Author: Faubel, Carolyn

Why Am I Making This?
 

Homemade. Made from scratch. Made by hand. When food goes through your mother’s or your grandmother’s kitchen, taking its own sweet time, being chopped, basted, fried, toasted, and then set on a hand-crocheted hot pad on the sunny country-kitchen table, you have a warm, cared-for satisfied feeling. I’m sure that is why many manufacturers use those “Home-Baked” terms on their packaged dinners. They want their product to leap into your basket as you try to make a grocery shopping trip work its way somehow into those lazy Sunday afternoon dinners.

Why would anyone make anything from scratch these days? It’s not always cheaper; in fact, it often costs a lot more to make a dish yourself instead of buying it. When you can buy a whole fried chicken at Winco for $6, why would you buy a whole raw chicken for $6, take it home, tear it out of the package, rinse it, cut it up, make all those mysterious, bloody things inside go away, dredge it in flour, prepare the skillet, and spend the next 45 minutes babysitting it, dodging hot grease splatters and cleaning up the toxic waste of raw drippings? And it doesn’t always taste better. Admit it, those companies have access to all those top-secret “natural flavorings” (that actually do share a molecule or two with something natural), and they use lots more of that tasty salt. And grease. Yum!

I’ve been thinking of three examples lately. One of them is pie. I love to make pie, fruit pies especially. I am a good pie-maker. In fact, I won a pie contest several years ago. The prize was a decorated pie pan, and every time I look at it, I feel warm and fuzzy. But truthfully, Sarah Lee is also a pretty good pie maker. She has gotten much better over the years, and to think that I can buy a pretty good cherry pie during the holidays for $2.98 makes it almost painful to make my own from scratch. So what if I can’t pronounce all the ingredients? The best scratch pie dough is made from Crisco, the modern miracle grease.

And have you ever made lasagna from the ground up? It’s like building a house! Each layer is prepared in a separate bowl from multiple ingredients, some requiring shredding. Noodles are boiled, pans are prepared, ingredients are sautéed, eggs are cracked, and while the layers are being applied, you hope they all come out even. Why do we put ourselves through this? When I was a kid, lasagna came from boxes marked “Hamburger Helper.” In the frozen section, they have these nice compact boxes of lasagna. Easy and yummy. Why make it at home?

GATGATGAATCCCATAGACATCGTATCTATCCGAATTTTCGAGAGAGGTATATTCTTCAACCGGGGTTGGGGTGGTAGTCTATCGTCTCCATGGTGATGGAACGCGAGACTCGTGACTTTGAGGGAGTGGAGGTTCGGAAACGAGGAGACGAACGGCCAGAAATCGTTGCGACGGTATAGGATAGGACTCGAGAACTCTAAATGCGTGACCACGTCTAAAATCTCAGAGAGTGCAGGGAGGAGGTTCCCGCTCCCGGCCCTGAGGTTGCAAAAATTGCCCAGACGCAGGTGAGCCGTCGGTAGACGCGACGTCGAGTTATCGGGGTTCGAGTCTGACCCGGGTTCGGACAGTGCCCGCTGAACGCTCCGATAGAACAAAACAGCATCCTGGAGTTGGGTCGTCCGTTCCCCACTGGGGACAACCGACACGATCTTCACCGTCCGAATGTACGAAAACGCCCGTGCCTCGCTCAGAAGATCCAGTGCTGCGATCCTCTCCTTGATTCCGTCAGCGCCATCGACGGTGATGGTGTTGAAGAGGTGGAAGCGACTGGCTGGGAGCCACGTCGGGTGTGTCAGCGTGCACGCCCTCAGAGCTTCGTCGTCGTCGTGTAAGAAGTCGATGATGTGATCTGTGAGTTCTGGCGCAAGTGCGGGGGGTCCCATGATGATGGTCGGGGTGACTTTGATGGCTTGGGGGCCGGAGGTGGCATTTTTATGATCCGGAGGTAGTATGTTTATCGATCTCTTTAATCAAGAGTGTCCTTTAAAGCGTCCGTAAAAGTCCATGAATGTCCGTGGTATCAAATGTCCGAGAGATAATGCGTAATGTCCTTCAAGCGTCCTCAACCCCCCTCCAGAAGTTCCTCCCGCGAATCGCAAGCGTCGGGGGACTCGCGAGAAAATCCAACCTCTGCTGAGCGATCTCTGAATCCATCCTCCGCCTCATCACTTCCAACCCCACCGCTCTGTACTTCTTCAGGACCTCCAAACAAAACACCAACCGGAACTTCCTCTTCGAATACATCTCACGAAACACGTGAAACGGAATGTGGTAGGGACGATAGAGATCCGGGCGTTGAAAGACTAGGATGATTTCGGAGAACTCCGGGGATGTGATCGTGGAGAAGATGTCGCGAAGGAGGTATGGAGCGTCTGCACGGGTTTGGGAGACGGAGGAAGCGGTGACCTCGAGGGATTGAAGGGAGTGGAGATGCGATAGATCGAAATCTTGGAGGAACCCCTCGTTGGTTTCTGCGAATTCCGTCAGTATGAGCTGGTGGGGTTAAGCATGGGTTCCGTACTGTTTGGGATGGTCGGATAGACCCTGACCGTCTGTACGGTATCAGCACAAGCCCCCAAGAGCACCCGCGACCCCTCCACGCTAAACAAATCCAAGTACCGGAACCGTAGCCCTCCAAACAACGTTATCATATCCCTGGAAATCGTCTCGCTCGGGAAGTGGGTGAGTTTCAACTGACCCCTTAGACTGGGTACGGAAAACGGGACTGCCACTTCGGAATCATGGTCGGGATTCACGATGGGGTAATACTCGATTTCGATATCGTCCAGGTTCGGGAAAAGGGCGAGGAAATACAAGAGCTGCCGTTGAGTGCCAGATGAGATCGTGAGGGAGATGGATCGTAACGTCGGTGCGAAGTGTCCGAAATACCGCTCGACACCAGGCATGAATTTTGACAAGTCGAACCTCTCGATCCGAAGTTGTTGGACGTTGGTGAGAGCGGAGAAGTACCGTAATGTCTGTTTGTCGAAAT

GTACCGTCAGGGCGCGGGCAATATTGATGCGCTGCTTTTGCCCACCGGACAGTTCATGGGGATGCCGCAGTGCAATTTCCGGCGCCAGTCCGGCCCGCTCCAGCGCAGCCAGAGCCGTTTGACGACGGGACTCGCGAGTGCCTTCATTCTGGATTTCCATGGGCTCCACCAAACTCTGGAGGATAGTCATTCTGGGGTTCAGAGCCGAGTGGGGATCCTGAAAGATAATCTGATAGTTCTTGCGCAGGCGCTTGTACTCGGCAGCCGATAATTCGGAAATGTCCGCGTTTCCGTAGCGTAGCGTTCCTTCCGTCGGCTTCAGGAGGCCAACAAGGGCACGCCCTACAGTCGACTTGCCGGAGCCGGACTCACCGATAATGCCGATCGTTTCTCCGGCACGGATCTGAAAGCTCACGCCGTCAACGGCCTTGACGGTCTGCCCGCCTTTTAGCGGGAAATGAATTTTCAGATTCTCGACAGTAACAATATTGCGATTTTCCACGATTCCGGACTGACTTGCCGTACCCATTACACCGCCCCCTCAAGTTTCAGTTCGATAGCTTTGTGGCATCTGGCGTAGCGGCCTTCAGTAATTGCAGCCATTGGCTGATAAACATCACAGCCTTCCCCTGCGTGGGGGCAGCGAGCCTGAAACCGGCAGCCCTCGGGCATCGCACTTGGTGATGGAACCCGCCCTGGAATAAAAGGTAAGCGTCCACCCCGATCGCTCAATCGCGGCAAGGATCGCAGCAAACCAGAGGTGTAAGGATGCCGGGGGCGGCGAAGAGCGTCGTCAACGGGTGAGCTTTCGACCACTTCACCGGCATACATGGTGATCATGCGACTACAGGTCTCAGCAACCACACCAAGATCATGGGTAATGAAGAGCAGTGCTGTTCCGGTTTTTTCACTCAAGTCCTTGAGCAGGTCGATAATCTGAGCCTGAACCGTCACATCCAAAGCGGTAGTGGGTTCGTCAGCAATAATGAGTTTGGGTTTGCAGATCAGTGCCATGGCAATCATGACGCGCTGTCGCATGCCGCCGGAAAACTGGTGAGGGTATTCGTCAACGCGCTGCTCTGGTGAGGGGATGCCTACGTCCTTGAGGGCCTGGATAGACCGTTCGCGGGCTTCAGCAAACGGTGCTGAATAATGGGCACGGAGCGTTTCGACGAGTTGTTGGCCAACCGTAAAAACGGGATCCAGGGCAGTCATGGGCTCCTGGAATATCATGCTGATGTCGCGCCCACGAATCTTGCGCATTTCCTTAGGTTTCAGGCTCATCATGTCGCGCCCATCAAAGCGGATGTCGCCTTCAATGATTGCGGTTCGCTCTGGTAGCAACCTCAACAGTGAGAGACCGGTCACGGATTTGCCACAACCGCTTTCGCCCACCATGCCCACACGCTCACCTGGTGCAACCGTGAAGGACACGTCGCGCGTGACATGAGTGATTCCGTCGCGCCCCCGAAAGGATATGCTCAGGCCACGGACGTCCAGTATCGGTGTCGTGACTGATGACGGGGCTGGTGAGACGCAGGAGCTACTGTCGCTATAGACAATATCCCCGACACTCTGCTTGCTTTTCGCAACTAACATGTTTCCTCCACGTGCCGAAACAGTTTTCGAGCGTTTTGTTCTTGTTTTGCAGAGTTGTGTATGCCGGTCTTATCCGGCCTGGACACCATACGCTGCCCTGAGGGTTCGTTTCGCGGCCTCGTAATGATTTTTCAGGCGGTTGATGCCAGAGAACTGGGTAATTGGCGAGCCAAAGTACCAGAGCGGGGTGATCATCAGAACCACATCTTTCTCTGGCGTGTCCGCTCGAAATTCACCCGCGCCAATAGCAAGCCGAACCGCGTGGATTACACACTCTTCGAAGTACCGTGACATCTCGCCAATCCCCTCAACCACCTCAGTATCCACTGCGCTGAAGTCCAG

I expect most people have an old ice-cream maker in their garage somewhere. Hand-crank is the best, but electric works too. Remember the rock salt, the bags of ice, the tub to set it in? Sometimes the mixture had to be cooked up ahead of time and chilled before freezing. As a kid, I especially remember the excruciating one-hour wait until it ripened. Making ice-cream is a good picnic sort of thing to do, but would you really go through all of that just to have ice-cream, when Dreyers is on sale right now for 2 (almost) half-gallons for $5? When you buy Dreyers, you know exactly what you are going to get. Homemade things sometimes go wrong, terribly wrong.

Some time back, for a happy family summer backyard picnic, we made vanilla ice cream. The kids and I turned and turned and turned. But wasn’t getting firm enough. I finally pulled the top off to look at it. It looked sort of done, but a little grainy. I put a finger in to taste it. Aarrgh! Salt! Lots of saltiness! The can had developed a split in the seam. If it had been Dreyers, I could at least have taken it back. And maybe sued. It was at least as traumatic as finding something with legs in it.

But we do continue to make things by hand. Not all of us, and not all the time. But there is something richly rewarding about taking base ingredients and creating a work that is nourishing, tasty, filling, attractive, timely. It is personal. It is a sharing opportunity. It has value.

Why do I make my own music? I have available to me any time, anywhere just about any tune or song that I can imagine. Where phonograph records were the early boxed mixes, i-tunes are the pizza delivery service. And unlike my pies competing with Sarah Lee, Rhonda Vincent wins, hands down; there is no competition.

In the old days, if you wanted music, you made it. It didn’t matter as much that somewhere, someone else did it the best. People sang, people whistled and hummed. I worry sometimes that ordinary people nowadays who have music in them are able to calm that drive by sticking headphones on. We need to make our own music the same way our children need to draw their own pictures from their own hearts, the same way we need to create and share a homemade plate of cookies.

It may not sound as perfect or finished as the professional music-bakers, but to the parking lot players who are sharing their musical souls with each other, it is more nourishing and fulfilling than anything you can buy.




 
Posted:  11/28/2009



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